How many properties do textile fibers have

How many properties do textile fibers have

Summary:Wear fastnessAbrasion fastness refers to the ability to resist wearing friction, which contributes t...
Wear fastness

Abrasion fastness refers to the ability to resist wearing friction, which contributes to the durability of fabrics. Garments made from fibers with high breaking strength and good abrasion fastness can last for a long time and show no signs of wear after a long period of time.

Nylon is widely used in sports jackets, such as ski jackets, football shirts. This is because its strength and abrasion fastness are exceptionally good. Acetate is often used in the lining of outerwear and jackets due to its excellent drape and low cost.

However, due to the poor abrasion resistance of acetate, the lining tends to fray or form holes before the outer fabric of the jacket wears accordingly.

water absorption

Water absorption is the ability to absorb moisture, which is usually expressed by moisture regain. The water absorption of fibers refers to the percentage of moisture absorbed by dry fibers in air at standard conditions of 70°F (equivalent to 21°C) and 65% relative humidity.

Fibers that absorb water are called hydrophilic fibers. All animal and vegetable fibers and two man-made fibers - viscose and acetate are hydrophilic fibers. Those fibers that have difficulty absorbing water or can only absorb a small amount of water are called hydrophobic fibers. With the exception of viscose, Lyocell and acetate, all man-made fibers are hydrophobic. Glass fibers don't absorb water at all, and other fibers typically have a moisture regain of 4% or less.

The water absorption of fibers affects many aspects of their applications, including:

Skin Comfort: Due to poor water absorption, the flow of sweat can cause a cold and wet feeling.

Static electricity: Clothing sticking and sparking problems can occur with hydrophobic fibers because there is little moisture to help disperse charged particles that accumulate on the surface of the fibers, and dust is also drawn to the fibers and adheres to them due to static electricity.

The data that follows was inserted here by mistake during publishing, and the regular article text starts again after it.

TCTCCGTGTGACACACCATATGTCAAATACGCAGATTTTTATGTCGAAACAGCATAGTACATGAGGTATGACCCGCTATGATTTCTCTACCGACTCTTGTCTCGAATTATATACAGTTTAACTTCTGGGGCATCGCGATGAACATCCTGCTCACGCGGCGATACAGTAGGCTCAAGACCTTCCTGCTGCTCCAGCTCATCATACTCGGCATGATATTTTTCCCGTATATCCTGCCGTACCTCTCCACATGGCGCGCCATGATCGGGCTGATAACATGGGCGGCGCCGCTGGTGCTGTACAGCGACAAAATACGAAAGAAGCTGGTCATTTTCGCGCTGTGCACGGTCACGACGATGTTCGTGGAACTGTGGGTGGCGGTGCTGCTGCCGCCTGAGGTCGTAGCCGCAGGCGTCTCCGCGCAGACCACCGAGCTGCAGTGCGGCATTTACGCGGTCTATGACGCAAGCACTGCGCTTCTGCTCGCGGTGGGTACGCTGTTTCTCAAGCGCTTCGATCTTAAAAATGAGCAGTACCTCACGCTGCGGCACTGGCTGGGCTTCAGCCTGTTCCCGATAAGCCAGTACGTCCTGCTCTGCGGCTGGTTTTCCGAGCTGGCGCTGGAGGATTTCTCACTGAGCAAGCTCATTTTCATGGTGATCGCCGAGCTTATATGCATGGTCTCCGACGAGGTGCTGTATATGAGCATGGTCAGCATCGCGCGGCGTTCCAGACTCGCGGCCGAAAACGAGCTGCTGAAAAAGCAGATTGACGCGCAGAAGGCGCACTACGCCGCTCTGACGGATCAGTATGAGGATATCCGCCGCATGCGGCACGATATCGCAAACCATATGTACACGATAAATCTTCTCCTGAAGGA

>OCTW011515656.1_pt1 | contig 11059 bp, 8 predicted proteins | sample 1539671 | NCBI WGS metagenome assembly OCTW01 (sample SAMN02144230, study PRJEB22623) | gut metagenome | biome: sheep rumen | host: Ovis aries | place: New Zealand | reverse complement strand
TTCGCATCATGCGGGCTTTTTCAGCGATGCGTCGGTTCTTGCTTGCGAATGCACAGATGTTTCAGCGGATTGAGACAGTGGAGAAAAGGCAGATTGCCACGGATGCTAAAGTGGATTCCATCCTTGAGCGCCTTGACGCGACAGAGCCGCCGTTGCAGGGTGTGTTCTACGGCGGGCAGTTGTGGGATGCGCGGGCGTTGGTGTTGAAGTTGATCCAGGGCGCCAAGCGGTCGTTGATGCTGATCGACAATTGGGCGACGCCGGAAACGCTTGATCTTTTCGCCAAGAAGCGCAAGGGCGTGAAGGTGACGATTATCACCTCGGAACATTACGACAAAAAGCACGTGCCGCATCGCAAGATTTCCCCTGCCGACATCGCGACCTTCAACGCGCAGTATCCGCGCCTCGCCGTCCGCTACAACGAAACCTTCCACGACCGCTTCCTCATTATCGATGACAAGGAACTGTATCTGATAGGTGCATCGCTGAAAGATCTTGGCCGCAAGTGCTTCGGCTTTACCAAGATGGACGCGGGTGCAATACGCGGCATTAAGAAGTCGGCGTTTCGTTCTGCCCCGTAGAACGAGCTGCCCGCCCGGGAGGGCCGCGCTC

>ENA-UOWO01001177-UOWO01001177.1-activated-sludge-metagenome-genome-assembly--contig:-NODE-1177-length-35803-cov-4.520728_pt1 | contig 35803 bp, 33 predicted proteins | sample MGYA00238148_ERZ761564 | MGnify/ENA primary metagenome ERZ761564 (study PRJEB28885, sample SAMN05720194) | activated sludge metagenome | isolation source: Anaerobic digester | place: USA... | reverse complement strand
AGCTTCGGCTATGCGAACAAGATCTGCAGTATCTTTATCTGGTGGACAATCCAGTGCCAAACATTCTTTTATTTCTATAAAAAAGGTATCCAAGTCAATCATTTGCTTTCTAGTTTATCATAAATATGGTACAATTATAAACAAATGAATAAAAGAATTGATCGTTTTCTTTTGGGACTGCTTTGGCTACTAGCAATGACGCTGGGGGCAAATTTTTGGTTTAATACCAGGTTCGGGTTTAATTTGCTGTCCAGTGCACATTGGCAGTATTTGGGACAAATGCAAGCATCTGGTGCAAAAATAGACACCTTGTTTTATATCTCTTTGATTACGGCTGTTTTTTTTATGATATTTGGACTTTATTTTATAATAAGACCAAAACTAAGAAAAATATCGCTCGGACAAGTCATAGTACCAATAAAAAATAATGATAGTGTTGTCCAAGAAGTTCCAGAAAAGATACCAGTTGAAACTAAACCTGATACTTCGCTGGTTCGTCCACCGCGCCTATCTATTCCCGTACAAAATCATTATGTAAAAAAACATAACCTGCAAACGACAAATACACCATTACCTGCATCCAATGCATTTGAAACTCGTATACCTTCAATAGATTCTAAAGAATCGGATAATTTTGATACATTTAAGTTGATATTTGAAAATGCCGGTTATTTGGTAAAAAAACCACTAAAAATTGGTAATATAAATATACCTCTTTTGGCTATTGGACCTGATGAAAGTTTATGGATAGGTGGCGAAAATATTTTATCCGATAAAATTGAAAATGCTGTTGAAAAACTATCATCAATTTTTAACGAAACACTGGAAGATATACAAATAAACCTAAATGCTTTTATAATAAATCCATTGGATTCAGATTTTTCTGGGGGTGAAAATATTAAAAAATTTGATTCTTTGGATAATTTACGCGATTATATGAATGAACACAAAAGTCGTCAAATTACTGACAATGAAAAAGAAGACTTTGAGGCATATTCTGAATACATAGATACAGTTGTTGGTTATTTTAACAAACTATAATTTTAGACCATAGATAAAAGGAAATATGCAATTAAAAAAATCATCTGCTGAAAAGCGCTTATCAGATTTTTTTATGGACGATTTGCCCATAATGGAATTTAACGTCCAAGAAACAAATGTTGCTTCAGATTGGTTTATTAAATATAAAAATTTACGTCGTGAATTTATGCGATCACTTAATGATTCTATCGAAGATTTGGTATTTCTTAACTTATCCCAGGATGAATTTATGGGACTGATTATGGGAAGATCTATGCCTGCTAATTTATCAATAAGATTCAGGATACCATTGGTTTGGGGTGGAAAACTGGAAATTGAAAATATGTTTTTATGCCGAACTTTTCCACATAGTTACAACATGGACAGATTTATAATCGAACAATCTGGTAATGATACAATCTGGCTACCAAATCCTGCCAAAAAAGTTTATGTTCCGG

Dimensional stability after washing: After washing, hydrophobic fibers shrink less than hydrophilic fibers, and fibers rarely swell, which is one of the reasons for fabric shrinkage.

Stain removal: It is easy to remove stains from the hydrophilic fibers, because the fibers will absorb the detergent and water at the same time.

Water repellency: Hydrophilic fibers usually require more water repellency and durable post-treatment, as this chemical treatment can make these fibers more water repellent.

Wrinkle Recovery: Hydrophobic fibers generally have better wrinkle recovery, especially after laundering, because they do not absorb water, swell, and dry in a wrinkled state.

chemical action

Fibers typically come into contact with chemicals during textile processing (eg, dyeing, finishing) and home/professional care or cleaning (eg, with soap, bleach, dry cleaning solvents, etc.). The type of chemical, the intensity of action and the duration of action determine the degree of effect on the fiber. It is important to understand the effect of chemicals on different fibers as it directly relates to the care required in cleaning.

Fibers react differently to chemicals. For example, cotton fibers are relatively low in acid resistance, while alkali resistance is very good. In addition, cotton fabrics will lose a little strength after chemical resin non-iron finishing.